Cecile Richards, president of the nation's largest women's health organization, said the political battle shifted the debate from abortion rights to women's health generally, thereby accomplishing what abortion rights groups have tried to do for the last 10 years, Politico reported.
"Going after the strongest brand in women's health in America is one of the stupidest things the Republican Party could have done," Richards said.
Rep. Mike Pence, R-Ind., two weeks ago led the House in overwhelmingly passing the measure as an amendment to a spending bill. It may be changed, however, to a stand-alone bill in the Senate, Politico reported.
"The majority of Americans are opposed to using their tax dollars to fund abortions at home and abroad. Therefore, Congressman Pence believes the majority of Americans will also agree that the nation's largest abortion provider should not also be the largest recipient of federal funding under Title X," said Matt Lloyd, Pence's spokesman.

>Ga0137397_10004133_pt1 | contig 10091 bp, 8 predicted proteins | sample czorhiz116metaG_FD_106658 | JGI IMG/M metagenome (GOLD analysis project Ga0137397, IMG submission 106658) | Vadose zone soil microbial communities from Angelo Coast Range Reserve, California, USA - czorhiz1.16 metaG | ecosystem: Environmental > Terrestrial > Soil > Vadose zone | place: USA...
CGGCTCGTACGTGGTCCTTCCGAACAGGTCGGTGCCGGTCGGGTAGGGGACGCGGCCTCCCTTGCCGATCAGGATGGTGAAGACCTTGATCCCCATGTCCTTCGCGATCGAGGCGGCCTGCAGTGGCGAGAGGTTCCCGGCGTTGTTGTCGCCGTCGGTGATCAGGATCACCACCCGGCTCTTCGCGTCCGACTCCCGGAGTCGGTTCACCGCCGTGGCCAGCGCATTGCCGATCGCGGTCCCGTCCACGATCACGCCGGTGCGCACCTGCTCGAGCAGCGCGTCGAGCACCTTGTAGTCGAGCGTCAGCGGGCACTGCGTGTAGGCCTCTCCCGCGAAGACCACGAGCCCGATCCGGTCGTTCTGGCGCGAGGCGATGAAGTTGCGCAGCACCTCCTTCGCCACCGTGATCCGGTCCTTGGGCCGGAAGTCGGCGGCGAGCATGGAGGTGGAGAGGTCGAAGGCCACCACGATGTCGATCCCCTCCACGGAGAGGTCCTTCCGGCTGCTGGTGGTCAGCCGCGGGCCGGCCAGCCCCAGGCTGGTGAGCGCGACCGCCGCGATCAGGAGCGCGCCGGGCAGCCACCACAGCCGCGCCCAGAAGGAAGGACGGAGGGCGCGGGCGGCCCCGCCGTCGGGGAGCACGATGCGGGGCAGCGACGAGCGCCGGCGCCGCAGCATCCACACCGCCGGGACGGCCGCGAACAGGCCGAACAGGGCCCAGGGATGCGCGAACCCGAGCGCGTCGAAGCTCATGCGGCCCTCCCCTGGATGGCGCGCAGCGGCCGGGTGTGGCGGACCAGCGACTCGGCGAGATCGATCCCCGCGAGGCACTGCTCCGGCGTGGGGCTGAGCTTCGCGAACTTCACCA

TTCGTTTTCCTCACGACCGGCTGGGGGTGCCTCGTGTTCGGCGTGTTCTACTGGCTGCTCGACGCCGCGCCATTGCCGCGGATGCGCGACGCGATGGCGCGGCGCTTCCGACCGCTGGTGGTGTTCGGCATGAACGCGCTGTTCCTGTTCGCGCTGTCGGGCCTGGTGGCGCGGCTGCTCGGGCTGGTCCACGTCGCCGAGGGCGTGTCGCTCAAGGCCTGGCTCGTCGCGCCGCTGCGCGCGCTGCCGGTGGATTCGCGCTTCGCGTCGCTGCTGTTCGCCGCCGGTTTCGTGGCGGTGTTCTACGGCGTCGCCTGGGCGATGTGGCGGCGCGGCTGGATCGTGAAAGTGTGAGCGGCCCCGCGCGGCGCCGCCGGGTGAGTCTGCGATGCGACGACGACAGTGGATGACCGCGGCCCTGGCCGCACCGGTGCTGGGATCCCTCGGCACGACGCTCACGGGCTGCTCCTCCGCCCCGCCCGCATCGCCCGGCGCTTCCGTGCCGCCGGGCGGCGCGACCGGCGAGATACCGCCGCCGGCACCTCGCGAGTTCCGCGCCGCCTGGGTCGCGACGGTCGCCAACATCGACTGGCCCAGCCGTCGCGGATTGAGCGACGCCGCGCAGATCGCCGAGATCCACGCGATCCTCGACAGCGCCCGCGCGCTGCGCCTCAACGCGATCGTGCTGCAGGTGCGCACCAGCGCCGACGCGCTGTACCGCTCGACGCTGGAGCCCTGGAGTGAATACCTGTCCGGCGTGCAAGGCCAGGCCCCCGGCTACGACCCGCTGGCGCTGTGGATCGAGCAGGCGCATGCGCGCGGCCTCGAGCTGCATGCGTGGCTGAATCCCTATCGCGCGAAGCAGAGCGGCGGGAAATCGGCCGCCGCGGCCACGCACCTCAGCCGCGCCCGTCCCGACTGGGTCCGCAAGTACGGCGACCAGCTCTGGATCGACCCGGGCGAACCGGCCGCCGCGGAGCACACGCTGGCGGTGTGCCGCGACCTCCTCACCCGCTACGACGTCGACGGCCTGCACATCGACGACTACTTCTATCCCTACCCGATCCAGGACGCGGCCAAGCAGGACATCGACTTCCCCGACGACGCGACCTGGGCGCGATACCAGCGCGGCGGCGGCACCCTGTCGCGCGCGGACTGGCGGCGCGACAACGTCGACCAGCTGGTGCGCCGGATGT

Planned Parenthood has been showing members of the Senate the results of a poll conducted by the Democratic company, Public Policy Polling, which strongly suggests voters in 10 crucial states don't think of Planned Parenthood as merely an abortion provider, Politico reported.
The group's officials said providing abortions -- which has long not been federally funded -- is a small part of the services it offers women, such as 830,000 breast cancer checks, 1 million cervical cancer screenings and birth control prescriptions for 2.5 million people each year.
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